Relationship between blood and urine alcohol concentrations in apprehended drivers who claimed consumption of alcohol after driving with and without supporting evidence
2010 (English)In: FORENSIC SCIENCE INTERNATIONAL, ISSN 0379-0738, Vol. 194, no 1-3, 97-102 p.Article in journal (Refereed) Published
For various reasons, many people suspected of driving under the influence of alcohol (DUIA) are not apprehended sitting behind the wheel, but some time after the driving. This gives them the opportunity to claim they drank alcohol after the time of driving or after they were involved in a road-traffic crash. Alleged post-offence drinking is not easy for the prosecution to disprove, which often means that the DUIA charge is dropped or the person is acquitted if the case goes to trial. The routine practice of sampling and measuring the concentration of alcohol in blood (BAC) and urine (UAC) and calculating urine/blood ratios (UAC/BAC) and the changes in UAC between two successive voids furnishes useful information to support or challenge alleged drinking after driving. We present here a retrospective case series of DUIA offenders (N = 40) in half of which there was supporting evidence of an after-drink (eye witness or police reports) and in the other half no such evidence existed apart from the suspects admission. When there was supporting evidence of an after-drink, the UAC/BAC ratio for the first void was close to or less than unity (mean 1.04, median 1.08, range 0.54-1.21) and the UAC increased by 0.21 g/L (range 0.02-0.57) between the two voids. Without any supporting evidence of post-offence drinking the mean UAC/BAC ratio was 1.46 (range 1.35-1.93) for the first void, verifying that absorption and distribution of alcohol in all body fluids and tissues was complete. In these cases, the UAC between successive voids decreased by 0.25 g/L on average (range 0.10-0.49), indicating the post-absorptive phase of the BAC curve. Long experience from investigating claims of post-offence drinking leads us to conclude that in the vast majority of cases this lacks any substance and is simply a last resort by DUIA offenders to evade justice. Unless supporting evidence exists (eye witness, police reports, etc.) of post-offence drinking the courts are encouraged to ignore this defence argument.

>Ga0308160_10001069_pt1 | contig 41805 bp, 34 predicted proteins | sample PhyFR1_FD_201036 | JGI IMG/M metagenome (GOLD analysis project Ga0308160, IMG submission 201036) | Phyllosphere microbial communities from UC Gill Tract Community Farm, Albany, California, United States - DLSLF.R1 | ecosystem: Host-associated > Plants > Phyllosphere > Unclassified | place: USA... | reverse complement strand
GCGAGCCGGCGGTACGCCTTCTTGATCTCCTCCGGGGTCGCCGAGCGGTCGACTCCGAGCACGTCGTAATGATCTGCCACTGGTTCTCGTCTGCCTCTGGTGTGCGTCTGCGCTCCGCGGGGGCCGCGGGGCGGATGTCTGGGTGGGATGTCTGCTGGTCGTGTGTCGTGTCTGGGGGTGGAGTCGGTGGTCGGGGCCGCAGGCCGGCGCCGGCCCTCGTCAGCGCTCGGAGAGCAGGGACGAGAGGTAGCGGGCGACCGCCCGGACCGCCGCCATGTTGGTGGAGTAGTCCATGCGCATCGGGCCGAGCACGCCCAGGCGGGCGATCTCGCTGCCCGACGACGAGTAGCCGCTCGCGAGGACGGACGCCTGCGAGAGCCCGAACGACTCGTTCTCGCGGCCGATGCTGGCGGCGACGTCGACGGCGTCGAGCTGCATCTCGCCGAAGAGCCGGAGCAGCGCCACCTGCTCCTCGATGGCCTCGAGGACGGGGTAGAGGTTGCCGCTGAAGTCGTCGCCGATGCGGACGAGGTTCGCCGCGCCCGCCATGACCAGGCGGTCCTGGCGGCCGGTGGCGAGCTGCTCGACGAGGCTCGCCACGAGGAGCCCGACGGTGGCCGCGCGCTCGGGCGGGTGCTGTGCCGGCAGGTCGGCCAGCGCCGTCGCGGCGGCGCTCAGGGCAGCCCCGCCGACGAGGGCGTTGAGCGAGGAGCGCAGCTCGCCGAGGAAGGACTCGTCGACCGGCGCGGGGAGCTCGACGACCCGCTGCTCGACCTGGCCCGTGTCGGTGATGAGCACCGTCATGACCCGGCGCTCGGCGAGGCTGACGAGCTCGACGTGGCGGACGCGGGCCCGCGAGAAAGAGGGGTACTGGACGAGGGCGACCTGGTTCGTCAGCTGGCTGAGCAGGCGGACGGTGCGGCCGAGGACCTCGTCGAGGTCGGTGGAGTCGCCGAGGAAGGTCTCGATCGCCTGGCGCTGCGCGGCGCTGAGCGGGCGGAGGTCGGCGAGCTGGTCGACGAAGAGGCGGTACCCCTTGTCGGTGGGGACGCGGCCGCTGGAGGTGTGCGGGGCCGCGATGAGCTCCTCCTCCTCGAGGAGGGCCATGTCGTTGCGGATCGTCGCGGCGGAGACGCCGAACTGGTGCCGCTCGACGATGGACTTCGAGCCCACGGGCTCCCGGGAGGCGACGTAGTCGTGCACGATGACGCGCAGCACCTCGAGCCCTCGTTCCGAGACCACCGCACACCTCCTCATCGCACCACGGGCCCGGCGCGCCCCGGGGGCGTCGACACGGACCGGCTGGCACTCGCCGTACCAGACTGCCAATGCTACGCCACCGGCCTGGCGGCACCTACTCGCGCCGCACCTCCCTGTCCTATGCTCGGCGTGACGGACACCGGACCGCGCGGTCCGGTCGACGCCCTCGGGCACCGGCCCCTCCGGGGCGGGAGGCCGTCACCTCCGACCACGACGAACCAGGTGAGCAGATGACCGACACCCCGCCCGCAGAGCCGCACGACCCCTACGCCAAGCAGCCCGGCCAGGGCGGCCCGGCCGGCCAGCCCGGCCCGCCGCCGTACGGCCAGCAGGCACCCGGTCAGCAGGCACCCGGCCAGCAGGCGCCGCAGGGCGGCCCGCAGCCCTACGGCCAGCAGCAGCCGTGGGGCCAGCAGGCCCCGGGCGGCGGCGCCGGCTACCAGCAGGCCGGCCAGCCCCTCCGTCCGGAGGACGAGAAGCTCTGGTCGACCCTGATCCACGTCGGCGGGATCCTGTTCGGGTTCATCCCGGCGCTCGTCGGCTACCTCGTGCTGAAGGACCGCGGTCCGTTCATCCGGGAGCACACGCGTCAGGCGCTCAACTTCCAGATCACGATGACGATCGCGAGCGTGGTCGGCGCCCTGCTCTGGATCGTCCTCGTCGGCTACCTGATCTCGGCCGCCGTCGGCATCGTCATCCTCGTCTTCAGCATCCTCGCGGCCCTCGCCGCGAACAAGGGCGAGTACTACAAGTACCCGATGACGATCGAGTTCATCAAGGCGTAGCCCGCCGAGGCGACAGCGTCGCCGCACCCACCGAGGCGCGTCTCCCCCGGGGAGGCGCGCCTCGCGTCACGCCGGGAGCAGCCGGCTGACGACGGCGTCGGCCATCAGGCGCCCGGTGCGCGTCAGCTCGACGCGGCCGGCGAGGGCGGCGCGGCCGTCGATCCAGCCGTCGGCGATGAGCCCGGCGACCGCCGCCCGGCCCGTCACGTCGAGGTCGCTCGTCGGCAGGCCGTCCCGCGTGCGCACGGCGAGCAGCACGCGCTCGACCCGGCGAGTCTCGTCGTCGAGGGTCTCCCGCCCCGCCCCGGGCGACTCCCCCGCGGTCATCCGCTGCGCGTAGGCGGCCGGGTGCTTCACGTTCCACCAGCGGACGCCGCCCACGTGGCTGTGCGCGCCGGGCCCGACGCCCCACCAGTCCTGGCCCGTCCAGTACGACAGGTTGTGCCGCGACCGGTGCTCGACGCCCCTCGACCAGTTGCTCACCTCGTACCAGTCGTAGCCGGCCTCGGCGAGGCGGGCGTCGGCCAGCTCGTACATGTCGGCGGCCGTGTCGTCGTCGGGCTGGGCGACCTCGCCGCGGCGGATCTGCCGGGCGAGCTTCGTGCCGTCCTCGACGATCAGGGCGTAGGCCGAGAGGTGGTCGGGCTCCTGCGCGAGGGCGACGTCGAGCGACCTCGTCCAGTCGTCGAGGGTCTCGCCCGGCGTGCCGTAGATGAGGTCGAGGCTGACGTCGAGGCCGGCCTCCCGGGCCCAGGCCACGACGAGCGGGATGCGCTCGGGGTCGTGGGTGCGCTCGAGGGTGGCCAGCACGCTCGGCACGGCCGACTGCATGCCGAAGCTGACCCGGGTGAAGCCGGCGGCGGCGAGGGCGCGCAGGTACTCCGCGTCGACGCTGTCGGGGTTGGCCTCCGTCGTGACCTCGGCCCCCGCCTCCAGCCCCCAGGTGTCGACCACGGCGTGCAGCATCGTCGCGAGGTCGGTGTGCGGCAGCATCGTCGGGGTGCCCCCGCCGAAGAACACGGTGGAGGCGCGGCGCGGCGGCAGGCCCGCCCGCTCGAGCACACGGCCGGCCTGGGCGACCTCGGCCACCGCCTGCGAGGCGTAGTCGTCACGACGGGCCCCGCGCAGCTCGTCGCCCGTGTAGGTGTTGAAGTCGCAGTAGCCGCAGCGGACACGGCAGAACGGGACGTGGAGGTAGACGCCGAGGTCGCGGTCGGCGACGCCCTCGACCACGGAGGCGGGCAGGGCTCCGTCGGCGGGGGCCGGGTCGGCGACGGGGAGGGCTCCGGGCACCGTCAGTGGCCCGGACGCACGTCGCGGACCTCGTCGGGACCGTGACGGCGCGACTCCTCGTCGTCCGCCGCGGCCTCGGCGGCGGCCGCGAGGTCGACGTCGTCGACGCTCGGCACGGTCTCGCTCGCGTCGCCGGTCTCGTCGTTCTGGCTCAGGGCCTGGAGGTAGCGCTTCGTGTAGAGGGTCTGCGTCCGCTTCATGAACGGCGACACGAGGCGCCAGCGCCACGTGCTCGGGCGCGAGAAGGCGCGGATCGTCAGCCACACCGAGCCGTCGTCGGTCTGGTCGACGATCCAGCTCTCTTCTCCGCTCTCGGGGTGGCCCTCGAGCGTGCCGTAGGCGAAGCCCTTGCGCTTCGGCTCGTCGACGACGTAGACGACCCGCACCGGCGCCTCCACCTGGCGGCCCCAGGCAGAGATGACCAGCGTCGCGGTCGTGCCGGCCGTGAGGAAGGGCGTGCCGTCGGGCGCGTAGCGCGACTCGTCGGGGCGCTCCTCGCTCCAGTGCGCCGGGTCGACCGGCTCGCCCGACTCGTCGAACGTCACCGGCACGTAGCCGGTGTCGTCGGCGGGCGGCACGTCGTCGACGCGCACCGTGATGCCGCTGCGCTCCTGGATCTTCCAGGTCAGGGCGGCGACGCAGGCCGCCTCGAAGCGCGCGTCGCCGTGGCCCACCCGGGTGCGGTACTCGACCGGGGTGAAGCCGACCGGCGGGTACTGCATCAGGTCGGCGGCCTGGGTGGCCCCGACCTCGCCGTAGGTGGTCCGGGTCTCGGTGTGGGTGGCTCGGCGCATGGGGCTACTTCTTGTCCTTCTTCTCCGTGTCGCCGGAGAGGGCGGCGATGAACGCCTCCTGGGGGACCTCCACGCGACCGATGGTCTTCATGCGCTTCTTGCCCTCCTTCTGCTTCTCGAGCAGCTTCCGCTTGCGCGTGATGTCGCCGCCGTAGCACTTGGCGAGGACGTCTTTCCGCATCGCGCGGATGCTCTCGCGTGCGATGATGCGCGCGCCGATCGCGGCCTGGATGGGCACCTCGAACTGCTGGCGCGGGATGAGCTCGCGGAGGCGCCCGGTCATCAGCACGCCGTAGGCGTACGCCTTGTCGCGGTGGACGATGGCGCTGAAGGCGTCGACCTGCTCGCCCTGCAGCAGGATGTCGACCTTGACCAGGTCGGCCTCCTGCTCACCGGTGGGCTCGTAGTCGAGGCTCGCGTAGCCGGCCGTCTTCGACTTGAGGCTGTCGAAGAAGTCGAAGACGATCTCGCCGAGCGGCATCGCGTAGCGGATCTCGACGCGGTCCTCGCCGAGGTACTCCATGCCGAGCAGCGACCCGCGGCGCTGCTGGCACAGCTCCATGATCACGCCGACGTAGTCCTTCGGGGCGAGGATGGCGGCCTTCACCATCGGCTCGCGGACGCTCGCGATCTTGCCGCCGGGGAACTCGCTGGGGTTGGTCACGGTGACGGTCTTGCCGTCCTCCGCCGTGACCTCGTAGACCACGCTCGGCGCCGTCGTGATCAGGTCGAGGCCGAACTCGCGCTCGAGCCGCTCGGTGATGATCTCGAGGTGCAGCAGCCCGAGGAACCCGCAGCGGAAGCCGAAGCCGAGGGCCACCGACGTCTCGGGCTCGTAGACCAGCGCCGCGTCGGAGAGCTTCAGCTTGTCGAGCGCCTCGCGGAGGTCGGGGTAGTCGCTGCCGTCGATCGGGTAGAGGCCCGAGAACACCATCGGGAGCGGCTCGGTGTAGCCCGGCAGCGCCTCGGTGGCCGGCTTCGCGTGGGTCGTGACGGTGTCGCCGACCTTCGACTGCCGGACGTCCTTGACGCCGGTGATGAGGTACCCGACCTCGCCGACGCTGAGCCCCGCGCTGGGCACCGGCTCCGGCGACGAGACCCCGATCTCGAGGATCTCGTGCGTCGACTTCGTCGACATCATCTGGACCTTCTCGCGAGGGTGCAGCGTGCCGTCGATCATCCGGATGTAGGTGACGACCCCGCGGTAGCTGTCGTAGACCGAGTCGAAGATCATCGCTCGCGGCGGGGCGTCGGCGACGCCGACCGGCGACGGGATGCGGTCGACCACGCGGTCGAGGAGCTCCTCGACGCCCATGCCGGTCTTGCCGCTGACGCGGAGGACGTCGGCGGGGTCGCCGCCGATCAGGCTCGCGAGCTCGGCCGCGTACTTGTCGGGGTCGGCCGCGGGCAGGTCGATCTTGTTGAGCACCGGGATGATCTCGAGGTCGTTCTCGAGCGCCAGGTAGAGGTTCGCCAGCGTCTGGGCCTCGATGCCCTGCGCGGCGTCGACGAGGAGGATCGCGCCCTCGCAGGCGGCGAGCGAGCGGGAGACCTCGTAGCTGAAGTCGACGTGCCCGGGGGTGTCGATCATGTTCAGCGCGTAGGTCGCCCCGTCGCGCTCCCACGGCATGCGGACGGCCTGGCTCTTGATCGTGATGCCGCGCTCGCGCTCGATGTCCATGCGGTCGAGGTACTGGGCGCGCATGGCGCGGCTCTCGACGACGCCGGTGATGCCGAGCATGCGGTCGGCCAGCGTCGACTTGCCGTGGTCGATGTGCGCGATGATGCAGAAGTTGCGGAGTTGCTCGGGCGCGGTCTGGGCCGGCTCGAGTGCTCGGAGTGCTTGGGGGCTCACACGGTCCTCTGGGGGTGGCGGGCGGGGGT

Place, publisher, year, edition, pages
2010. Vol. 194, no 1-3, 97-102 p.
Alcohol, After-drink, Blood, Drunk driving, Defence arguments, Hip-flask drink, Traffic safety, Urine
Medical and Health Sciences
IdentifiersURN: urn:nbn:se:liu:diva-53935DOI: 10.1016/j.forsciint.2009.10.021ISI: 000273985900017OAI: oai:DiVA.org:liu-53935DiVA: diva2:293553